The Daily Objectivist said that a hero is any person who applies rational virtue to achieve rational value at least 67 percent of the time, even when it is difficult or scary to do so, and in a way that significantly betters himself and others in the process ("What is a Hero"). Additionally, hero is defined as someone or something that is qualified to earn respect from others as well as having to sacrifice its own will towards their love. From Death of a Salesman, Willy Loman is qualified as a tragic hero in the traditional sense because of his total will towards his job as a salesman and the sacrifice of his life tells how heroic he is.
The security of one's personal dignity is one of the key instances that exemplify a hero. Willy Loman lived his entire life as a salesman and nothing else. His job as a salesman was what he primarily loved and it was the only thing that he actually put his pride in.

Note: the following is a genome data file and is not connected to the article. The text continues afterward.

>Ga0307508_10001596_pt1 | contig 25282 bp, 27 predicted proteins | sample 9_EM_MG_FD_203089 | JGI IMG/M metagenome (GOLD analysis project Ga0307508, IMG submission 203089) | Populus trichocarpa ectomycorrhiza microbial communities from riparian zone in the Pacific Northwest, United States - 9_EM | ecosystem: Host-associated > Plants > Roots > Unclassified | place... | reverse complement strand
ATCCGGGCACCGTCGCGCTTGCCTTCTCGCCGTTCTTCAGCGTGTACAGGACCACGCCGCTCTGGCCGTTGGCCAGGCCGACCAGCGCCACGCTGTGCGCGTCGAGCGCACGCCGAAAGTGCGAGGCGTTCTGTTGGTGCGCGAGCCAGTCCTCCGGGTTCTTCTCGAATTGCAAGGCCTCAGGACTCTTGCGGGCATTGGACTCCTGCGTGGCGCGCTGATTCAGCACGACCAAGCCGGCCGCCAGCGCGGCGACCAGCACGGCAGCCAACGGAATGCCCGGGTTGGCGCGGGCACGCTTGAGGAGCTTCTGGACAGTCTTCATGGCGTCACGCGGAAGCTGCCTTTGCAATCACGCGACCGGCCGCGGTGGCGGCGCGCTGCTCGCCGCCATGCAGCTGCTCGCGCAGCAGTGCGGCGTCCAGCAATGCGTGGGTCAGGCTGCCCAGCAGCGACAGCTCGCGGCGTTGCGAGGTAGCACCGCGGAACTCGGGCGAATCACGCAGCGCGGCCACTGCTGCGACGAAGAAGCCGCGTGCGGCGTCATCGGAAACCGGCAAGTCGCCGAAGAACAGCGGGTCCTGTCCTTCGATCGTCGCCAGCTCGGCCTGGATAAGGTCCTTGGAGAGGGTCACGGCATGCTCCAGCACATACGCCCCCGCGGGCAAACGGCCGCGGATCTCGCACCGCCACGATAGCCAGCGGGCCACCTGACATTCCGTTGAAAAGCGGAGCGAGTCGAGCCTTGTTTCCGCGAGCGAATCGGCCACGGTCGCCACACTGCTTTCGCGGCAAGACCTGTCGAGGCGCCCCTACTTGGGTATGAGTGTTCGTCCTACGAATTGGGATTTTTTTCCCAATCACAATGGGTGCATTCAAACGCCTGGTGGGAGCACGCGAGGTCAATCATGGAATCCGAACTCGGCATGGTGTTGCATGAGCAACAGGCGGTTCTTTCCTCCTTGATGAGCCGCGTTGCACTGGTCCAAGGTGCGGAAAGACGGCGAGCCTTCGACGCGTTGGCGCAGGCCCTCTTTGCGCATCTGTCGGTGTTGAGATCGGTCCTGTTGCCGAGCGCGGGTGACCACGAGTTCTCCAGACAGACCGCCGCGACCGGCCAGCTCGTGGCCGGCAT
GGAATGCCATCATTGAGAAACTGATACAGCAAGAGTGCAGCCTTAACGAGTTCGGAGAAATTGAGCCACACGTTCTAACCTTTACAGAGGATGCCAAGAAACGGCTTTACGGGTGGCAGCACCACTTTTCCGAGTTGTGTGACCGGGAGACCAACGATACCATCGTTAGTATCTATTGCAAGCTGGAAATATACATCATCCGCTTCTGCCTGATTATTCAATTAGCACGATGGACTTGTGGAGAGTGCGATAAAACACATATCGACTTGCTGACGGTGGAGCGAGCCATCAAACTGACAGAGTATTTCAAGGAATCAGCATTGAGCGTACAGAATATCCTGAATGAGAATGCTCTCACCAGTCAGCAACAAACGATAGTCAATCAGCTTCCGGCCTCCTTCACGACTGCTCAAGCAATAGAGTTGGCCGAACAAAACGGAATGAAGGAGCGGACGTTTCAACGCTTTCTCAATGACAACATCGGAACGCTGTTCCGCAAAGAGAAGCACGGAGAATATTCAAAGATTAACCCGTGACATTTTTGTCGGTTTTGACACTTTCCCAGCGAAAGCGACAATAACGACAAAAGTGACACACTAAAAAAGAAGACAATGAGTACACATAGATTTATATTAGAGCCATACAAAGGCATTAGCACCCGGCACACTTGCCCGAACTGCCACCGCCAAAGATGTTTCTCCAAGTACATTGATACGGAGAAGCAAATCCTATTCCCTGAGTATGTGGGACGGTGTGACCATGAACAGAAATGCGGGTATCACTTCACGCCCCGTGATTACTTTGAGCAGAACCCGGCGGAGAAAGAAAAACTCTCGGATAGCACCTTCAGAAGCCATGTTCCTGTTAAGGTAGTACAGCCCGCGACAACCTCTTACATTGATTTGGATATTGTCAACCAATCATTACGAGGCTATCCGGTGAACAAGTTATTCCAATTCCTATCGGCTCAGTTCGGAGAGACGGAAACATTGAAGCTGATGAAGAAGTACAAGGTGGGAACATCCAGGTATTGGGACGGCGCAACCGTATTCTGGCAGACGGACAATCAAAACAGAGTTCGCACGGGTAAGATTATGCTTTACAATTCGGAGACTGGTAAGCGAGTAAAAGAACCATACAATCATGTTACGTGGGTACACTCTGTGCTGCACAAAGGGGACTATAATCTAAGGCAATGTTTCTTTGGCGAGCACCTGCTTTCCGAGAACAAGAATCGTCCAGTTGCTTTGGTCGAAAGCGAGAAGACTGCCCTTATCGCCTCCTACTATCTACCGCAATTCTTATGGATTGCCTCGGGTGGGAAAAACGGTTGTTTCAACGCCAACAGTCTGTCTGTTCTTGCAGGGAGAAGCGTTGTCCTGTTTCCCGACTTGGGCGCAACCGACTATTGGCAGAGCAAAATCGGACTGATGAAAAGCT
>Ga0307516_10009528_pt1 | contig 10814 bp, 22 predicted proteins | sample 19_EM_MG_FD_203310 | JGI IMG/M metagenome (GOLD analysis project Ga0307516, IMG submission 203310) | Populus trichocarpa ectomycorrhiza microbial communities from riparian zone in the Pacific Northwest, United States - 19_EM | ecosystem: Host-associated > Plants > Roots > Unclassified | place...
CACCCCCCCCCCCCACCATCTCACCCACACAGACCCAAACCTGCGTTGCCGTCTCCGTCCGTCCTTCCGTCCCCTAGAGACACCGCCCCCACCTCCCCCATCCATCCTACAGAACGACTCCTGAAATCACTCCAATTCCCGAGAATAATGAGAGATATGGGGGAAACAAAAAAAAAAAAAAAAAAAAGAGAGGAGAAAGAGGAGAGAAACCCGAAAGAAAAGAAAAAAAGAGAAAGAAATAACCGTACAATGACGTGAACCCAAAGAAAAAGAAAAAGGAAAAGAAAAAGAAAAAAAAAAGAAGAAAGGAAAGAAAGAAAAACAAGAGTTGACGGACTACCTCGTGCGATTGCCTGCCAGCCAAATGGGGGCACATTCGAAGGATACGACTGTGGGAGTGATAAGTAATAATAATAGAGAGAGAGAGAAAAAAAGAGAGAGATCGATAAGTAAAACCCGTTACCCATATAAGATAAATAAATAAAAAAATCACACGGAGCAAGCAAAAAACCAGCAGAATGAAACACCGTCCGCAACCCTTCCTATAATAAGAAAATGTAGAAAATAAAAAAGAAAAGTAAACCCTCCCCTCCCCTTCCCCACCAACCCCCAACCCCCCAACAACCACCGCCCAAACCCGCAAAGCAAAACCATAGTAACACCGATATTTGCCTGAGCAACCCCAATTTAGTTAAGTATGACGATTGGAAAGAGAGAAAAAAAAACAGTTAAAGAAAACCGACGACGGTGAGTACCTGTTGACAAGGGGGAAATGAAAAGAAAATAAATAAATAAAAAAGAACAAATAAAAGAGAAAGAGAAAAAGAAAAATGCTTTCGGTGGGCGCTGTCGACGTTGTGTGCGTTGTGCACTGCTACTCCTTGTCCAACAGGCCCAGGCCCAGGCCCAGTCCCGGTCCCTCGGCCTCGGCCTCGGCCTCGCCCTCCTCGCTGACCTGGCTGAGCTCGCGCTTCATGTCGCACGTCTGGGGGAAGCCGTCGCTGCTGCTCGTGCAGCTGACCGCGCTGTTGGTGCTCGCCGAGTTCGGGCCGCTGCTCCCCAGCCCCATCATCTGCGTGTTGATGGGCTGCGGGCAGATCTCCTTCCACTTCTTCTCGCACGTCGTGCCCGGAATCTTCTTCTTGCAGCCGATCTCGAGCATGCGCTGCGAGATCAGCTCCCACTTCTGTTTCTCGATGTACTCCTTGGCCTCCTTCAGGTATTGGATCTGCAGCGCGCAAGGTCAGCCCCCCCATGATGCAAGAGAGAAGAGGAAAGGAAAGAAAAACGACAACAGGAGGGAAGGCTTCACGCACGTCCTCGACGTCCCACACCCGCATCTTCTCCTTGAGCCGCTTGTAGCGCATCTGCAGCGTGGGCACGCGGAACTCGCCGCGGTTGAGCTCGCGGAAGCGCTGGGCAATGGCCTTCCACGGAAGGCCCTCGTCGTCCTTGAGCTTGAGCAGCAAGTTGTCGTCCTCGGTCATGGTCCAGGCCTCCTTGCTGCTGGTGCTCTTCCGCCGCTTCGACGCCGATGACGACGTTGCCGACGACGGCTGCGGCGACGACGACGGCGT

For instance, he misses many opportunities of being successful. He could have gone to Africa and become a rich man, but he stayed in New York simply because he is a salesman (Dwyer). Furthermore, he refuses to accept the job that Charley have offered him and just borrows some money to pay off his insurance bill. Willy Loman speaks not of "success," so much as of being "well liked" ("D. of a S. Tragedy of a Common Man"). This means that throughout all of the hardships that he went through, he wanted to look highly regarded as a salesman. Biff once says that "a carpenter is allowed to whistle" (I. 76). He is saying that people should do something that interests them the most. As for